Companies like Google, with cash streaming in faster than it can be printed, can and do take advantage of that circumstance to encourage their employees to eat well, to exercise, to be creative, to give back—and set up their corporate campuses accordingly. Many more, though, under the constant pressure of relentlessly judged quarterly reports or simply meeting monthly expenses, demand more than the body can realistically sustain. Over time, sleep becomes a secondary concern and exercise a tertiary matter, with family activities fit in whenever possible.

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avoiding the instinct: gesticular cancer

That one gesture, that universal conveyance of anger and defiance, that singular finger. Yet beyond what can causally be attributed to this or that surface09a4fd_39633f424aee474b8d708d4d9a20eabb offense or vernacular veneer, why is it so pervasive? What lies under the skin that ignores patience and forgiveness?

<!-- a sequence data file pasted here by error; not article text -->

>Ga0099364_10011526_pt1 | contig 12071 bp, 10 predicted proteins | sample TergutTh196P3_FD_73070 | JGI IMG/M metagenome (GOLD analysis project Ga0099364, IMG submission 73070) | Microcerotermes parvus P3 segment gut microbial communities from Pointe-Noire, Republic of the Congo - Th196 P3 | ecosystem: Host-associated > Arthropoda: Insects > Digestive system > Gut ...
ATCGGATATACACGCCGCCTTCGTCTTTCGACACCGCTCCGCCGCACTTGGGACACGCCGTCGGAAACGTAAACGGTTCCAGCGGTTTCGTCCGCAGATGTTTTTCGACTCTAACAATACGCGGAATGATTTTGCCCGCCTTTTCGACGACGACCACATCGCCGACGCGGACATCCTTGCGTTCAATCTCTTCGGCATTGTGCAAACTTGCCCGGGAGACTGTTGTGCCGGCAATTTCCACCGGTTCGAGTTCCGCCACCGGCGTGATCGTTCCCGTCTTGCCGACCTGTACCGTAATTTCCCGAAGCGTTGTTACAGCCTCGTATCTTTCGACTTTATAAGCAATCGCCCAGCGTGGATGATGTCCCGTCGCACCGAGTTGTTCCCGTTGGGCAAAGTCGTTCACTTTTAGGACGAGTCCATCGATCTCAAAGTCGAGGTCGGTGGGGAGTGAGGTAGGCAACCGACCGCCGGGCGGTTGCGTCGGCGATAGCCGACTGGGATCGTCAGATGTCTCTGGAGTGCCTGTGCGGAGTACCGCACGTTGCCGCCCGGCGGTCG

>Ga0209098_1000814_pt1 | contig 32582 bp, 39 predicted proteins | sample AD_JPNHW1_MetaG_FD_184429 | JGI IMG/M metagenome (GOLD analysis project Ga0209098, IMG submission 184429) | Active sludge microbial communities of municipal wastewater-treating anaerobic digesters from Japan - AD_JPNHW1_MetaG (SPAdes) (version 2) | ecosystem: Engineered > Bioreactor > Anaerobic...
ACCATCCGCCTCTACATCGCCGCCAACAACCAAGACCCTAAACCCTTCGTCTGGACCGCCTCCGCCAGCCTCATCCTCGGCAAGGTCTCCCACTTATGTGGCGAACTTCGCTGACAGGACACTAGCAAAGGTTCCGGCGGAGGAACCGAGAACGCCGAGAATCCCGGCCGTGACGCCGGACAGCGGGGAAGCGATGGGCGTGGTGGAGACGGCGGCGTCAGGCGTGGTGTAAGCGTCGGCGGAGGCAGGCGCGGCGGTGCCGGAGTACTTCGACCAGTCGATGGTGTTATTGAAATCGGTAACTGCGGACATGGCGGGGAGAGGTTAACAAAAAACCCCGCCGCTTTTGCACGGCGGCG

Looking outward: Someone aggressively weaves in and out of congested traffic on the Schuylkill Expressway with the no-holds-barred determination of getting to that McDonald’s or bank drive-thru window 90 seconds earlier. Rather than react with that all-too-common shot of disgust, rather than increase hormones and heartbeats, why not just let it pass? As difficult as it can sometimes be, love thy neighbor as thyself isn’t just some Biblical catchphrase to be tossed like so much salad dressing. Why buy into the kind of pharmaceutical-grade drama that can suck the life out of an otherwise peaceful moment? Why not consider stepping back and feeling empathy for that person, grateful that your own stomach is full, that you’ve got use of both legs, that your breathing is regular, that you’re not lying in a hospital bed?